How can a resistor "sound" good? - diyAudio
Go Back   Home > Forums > Amplifiers > Tubes / Valves

Tubes / Valves All about our sweet vacuum tubes :) Threads about Musical Instrument Amps of all kinds should be in the Instruments & Amps forum

Please consider donating to help us continue to serve you.

Ads on/off / Custom Title / More PMs / More album space / Advanced printing & mass image saving
Reply
 
Thread Tools Search this Thread
Old 31st May 2009, 10:49 PM   #1
diyAudio Member
 
oldmanStrat's Avatar
 
Join Date: Apr 2009
Default How can a resistor "sound" good?

I was looking at the Musical Machine and in the parts description the author talks about how it's important to have high quality resistors because it affects the sound.

How? It's a resistor... some kind of heating effect that changes the resistance? Possibly inductance if it is a wire wound?

Just curious, it's the first time I've heard that resistors can effect the sound...
__________________
For security reasons my name is changed daily...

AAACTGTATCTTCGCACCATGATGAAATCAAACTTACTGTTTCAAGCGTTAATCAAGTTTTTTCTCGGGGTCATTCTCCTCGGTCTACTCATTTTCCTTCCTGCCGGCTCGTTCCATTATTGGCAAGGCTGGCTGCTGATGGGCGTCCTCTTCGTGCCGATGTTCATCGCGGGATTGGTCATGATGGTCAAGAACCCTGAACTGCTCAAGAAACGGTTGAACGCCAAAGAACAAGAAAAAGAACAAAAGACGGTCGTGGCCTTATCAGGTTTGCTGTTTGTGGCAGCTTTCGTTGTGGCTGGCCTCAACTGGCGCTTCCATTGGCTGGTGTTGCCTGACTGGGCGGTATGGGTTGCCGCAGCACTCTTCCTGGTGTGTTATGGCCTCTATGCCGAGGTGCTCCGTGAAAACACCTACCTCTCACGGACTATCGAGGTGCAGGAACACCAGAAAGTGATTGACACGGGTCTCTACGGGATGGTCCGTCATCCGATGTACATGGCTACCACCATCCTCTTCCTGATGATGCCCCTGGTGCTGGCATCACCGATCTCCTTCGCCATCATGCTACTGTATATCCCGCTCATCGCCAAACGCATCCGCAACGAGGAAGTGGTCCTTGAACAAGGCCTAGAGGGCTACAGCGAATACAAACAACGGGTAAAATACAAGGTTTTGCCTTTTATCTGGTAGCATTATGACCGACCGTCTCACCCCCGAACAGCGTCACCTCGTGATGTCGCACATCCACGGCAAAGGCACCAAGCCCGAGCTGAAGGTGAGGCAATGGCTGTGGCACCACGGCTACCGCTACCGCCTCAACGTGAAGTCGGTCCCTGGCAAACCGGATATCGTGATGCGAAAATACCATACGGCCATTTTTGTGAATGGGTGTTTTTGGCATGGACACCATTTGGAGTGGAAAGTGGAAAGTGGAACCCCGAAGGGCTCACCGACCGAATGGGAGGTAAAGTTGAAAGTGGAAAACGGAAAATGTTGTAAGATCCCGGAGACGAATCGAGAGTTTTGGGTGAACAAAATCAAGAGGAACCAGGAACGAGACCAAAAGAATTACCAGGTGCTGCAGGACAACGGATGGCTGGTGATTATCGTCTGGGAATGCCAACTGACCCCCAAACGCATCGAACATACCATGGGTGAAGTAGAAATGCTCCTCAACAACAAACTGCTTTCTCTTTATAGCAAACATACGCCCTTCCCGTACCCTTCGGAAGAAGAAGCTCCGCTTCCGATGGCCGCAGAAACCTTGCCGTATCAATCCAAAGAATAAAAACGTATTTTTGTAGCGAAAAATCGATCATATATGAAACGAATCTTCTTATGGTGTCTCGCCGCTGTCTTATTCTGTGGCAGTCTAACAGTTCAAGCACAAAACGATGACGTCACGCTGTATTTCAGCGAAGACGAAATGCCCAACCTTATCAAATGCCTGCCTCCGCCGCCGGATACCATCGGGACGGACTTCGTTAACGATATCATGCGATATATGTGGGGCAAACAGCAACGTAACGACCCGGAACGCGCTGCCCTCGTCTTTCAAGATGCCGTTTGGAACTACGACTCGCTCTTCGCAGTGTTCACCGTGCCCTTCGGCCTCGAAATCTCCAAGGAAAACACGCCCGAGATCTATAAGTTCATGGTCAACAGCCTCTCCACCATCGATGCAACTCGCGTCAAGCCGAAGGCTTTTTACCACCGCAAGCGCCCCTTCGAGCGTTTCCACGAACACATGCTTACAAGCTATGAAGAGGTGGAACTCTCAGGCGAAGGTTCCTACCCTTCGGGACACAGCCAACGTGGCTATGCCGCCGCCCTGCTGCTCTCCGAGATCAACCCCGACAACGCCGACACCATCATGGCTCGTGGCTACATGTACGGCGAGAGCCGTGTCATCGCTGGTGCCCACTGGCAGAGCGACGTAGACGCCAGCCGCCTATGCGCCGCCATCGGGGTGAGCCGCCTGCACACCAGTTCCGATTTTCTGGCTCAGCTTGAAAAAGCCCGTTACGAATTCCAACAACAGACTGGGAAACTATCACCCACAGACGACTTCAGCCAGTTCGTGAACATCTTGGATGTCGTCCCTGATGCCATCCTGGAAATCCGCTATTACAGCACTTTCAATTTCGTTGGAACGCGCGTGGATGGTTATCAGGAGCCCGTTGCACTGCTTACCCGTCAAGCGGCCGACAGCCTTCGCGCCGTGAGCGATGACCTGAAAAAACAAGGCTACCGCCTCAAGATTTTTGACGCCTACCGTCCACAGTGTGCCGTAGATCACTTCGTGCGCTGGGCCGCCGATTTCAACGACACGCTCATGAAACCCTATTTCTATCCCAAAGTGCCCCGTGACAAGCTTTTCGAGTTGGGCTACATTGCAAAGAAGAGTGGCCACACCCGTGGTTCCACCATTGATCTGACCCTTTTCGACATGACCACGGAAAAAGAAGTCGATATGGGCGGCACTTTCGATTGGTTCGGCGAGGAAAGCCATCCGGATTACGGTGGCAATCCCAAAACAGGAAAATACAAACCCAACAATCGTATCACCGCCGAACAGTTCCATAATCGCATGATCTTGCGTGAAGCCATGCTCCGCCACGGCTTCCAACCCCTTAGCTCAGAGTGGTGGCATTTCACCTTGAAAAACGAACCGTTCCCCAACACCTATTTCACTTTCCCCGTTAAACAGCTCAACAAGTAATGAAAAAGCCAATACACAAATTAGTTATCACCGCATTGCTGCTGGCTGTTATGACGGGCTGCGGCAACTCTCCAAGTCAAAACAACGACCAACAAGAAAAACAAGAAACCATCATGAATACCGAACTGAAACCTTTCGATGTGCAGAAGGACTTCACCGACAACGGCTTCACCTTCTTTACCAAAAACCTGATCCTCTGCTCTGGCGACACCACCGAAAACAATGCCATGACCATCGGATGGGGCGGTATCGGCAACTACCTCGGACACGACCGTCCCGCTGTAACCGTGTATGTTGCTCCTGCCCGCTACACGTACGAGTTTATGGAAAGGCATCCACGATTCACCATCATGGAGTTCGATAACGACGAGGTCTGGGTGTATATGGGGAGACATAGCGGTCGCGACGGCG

Reply With Quote
Old 1st June 2009, 12:18 AM   #2
diyAudio Member
 
Join Date: Oct 2004
Location: Adelaide South Oz
We are mostly talking about noise performance. Thermal noise proportional to the resistance value is introduced by a resistor. Carbon Composition are much worse compared to metal film and wire wound are better than metal film.
The other thing we see is that Carbon Film resistors have a voltage dependency. That is, their resistance changes with voltage across the resistor. This introduces some second harmonic distortion. Rikken Ohms do this. If the amp has too much 3rd and other odd order distortion then addition of a carbon film resistor to add some 2nd harmonic just may make the amp sound better, by masking / balancing some of the odd harmonic distortion. (Of-course it would have been better to find what was causing the excess odd harmonic distortion and fix that instead).
Cheers,
Ian
  Reply With Quote
Old 1st June 2009, 01:17 AM   #3
diyAudio Member
 
HollowState's Avatar
 
Join Date: Aug 2006
Location: Taxland, New Jersey
Default Re: How can a resistor "sound" good?